• Describe the boundary characteristics from the 14th century to the present of the area known in 1990 as Yugoslavia. Have they stayed the same? Changed? If so, in what ways? Have students find maps in the Xpeditions atlas of the countries that used to comprise Yugoslavia.
  • What cultural (economic, social, political, religious) factors have affected the boundaries of Yugoslavia?
  • In what ways has the physical setting played a part in the boundaries of Yugoslavia?
  • What factor(s) do you feel were most significant in shaping Yugoslavia's boundaries?
  • In what ways have outside powers played a part in shaping Yugoslavia's boundaries?
  • In what ways have Yugoslavia's boundary changes affected other countries, including the United States?
  • Based on news reports since 1990, what issues have shaped the boundaries of the countries that were created from the former Yugoslavia?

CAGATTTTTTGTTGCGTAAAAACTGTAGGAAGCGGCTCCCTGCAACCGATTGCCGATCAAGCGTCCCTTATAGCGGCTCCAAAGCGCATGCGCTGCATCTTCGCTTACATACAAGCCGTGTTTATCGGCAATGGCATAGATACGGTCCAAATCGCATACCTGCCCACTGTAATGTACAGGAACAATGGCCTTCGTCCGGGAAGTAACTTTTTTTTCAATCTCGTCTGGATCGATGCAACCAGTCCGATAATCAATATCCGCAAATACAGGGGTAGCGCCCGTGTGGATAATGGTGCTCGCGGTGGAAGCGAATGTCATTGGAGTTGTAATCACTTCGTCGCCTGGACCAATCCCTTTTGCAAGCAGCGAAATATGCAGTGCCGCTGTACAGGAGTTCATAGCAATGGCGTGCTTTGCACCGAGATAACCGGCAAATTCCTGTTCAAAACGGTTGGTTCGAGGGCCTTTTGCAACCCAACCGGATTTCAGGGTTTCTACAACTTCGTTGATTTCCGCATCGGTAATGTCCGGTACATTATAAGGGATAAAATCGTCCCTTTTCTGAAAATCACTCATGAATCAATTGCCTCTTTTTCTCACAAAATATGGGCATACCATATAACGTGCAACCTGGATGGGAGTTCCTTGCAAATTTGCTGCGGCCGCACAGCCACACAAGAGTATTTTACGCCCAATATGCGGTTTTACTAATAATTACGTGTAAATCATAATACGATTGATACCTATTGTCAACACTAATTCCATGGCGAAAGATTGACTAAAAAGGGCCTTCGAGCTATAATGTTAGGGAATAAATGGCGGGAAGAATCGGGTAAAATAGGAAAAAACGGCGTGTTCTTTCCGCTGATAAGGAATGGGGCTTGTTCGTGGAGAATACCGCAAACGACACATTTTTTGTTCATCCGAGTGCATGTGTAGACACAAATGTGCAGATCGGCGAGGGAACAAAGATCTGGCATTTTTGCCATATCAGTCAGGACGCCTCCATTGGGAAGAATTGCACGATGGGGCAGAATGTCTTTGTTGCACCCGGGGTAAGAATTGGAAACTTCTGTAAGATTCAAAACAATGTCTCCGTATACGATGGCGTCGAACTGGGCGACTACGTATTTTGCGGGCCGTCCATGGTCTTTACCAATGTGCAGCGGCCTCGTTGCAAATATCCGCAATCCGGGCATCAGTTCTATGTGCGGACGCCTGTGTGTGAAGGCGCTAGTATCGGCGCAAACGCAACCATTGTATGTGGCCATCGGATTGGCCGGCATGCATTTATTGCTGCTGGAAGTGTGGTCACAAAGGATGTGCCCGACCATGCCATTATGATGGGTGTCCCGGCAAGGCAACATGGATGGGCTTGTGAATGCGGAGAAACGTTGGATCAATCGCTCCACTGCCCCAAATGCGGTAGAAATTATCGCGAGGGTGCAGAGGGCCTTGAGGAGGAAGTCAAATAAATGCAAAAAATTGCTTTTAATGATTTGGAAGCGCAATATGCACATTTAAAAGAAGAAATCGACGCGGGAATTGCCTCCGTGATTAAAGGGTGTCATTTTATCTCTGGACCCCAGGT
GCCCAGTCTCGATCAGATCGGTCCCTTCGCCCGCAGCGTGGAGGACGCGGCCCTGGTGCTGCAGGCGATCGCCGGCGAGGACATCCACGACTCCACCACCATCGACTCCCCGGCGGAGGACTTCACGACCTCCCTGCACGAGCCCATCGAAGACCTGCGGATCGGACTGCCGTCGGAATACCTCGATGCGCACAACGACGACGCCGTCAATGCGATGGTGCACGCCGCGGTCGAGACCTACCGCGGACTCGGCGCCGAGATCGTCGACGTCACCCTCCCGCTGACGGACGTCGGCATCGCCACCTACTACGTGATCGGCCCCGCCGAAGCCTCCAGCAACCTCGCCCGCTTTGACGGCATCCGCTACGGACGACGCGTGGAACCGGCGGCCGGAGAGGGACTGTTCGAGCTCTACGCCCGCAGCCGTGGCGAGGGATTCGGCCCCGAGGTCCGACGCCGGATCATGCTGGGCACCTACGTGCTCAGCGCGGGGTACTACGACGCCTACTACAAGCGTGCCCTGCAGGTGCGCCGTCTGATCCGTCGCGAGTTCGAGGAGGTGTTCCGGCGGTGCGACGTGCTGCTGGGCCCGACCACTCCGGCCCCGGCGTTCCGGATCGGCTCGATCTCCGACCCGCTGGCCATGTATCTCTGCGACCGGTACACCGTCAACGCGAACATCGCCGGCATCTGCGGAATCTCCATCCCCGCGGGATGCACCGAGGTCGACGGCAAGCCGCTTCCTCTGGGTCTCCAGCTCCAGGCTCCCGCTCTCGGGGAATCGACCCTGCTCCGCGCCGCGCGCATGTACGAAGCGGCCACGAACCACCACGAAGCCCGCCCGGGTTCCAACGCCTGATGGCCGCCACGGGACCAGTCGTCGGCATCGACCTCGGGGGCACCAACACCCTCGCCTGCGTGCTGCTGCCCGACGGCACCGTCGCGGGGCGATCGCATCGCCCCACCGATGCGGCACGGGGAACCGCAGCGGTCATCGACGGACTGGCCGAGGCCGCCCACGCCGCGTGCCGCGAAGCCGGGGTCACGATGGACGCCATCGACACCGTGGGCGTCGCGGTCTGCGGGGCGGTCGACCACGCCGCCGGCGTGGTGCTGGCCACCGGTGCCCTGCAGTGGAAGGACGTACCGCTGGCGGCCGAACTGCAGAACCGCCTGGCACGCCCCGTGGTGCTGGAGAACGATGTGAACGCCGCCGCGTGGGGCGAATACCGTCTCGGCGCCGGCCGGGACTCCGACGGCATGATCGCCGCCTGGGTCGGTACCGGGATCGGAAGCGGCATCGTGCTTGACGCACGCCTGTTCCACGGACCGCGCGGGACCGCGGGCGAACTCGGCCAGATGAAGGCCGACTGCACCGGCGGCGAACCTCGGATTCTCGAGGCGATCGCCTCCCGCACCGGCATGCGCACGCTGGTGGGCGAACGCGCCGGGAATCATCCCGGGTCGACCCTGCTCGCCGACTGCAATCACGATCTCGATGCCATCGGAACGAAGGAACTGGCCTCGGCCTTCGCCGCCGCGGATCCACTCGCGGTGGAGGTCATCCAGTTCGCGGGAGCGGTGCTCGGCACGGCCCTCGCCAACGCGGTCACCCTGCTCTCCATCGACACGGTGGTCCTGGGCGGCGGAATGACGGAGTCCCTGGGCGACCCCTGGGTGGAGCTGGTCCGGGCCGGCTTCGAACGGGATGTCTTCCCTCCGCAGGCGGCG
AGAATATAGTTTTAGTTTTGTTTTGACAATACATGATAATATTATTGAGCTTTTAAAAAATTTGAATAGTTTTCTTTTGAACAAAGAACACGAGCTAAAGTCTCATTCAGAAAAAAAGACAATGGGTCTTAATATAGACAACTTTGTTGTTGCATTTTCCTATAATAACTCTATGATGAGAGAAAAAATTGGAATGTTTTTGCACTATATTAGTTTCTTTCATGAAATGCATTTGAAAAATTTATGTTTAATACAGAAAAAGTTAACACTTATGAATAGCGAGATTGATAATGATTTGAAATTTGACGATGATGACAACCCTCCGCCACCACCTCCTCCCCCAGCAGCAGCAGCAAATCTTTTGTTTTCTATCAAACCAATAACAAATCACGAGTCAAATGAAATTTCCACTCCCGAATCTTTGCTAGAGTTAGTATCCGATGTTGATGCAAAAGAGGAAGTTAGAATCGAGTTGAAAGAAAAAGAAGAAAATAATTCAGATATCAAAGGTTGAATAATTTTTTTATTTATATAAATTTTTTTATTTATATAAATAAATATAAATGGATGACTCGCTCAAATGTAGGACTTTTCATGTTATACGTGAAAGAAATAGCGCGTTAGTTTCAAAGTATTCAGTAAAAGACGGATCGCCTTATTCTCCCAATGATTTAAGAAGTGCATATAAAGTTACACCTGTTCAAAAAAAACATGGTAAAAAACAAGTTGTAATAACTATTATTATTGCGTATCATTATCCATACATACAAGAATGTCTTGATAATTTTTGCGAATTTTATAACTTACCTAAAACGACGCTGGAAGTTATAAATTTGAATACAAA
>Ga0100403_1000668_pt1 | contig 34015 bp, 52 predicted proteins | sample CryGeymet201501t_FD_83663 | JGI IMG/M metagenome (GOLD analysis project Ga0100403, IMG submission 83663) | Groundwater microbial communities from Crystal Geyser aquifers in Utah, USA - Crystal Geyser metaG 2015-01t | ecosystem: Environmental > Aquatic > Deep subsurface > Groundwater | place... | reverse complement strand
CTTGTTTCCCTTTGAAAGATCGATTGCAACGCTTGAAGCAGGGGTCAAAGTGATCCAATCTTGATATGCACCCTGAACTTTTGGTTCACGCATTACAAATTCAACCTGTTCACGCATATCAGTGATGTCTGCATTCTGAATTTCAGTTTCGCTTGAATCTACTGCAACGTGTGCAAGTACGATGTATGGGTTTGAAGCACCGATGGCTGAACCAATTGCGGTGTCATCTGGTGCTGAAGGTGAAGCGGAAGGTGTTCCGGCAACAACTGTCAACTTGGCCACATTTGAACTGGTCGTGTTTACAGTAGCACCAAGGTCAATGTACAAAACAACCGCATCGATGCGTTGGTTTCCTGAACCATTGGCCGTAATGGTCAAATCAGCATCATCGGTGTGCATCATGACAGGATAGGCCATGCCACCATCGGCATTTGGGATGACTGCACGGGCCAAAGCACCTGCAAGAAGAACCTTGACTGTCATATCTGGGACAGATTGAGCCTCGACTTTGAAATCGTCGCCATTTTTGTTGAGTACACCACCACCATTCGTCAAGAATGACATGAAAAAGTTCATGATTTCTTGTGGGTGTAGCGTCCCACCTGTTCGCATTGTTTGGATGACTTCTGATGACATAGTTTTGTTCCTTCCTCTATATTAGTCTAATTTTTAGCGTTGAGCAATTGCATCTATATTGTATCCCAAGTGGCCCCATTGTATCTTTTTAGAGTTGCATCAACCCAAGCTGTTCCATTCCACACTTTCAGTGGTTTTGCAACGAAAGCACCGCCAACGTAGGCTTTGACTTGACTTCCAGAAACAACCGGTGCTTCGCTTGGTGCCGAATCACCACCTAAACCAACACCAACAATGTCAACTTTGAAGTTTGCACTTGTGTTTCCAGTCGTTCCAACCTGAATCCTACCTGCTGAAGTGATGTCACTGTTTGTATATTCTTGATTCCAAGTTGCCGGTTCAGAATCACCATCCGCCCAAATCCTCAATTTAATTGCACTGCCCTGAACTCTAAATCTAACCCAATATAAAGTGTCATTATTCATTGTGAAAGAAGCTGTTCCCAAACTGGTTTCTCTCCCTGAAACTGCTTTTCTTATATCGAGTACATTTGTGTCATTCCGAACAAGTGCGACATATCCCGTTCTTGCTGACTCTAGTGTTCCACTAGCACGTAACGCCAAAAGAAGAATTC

• "We're all supposed to be Yugoslavs, but scratch one of us and you'll find a Serb or Croat or something else." How does this statement from a citizen of the former Yugoslavia relate to the conflicts over its partitioning?
  • Make a case supporting or refuting this statement: "The United States is just as physically and culturally diverse as the former Yugoslavia, but such diversity has historically had less effect on the boundaries of the U.S. than on Yugoslavia's boundaries."
Discuss other boundary conflicts around the world. Identify some common features of political land division. Explore natural divisions such as mountains, rivers, deserts.

Make maps of a fictitious colony called "Ugeria." The colony should contain mountains, rivers, and several major cities. Label several small parts of the map "Group B majority," and the rest "Group A majority."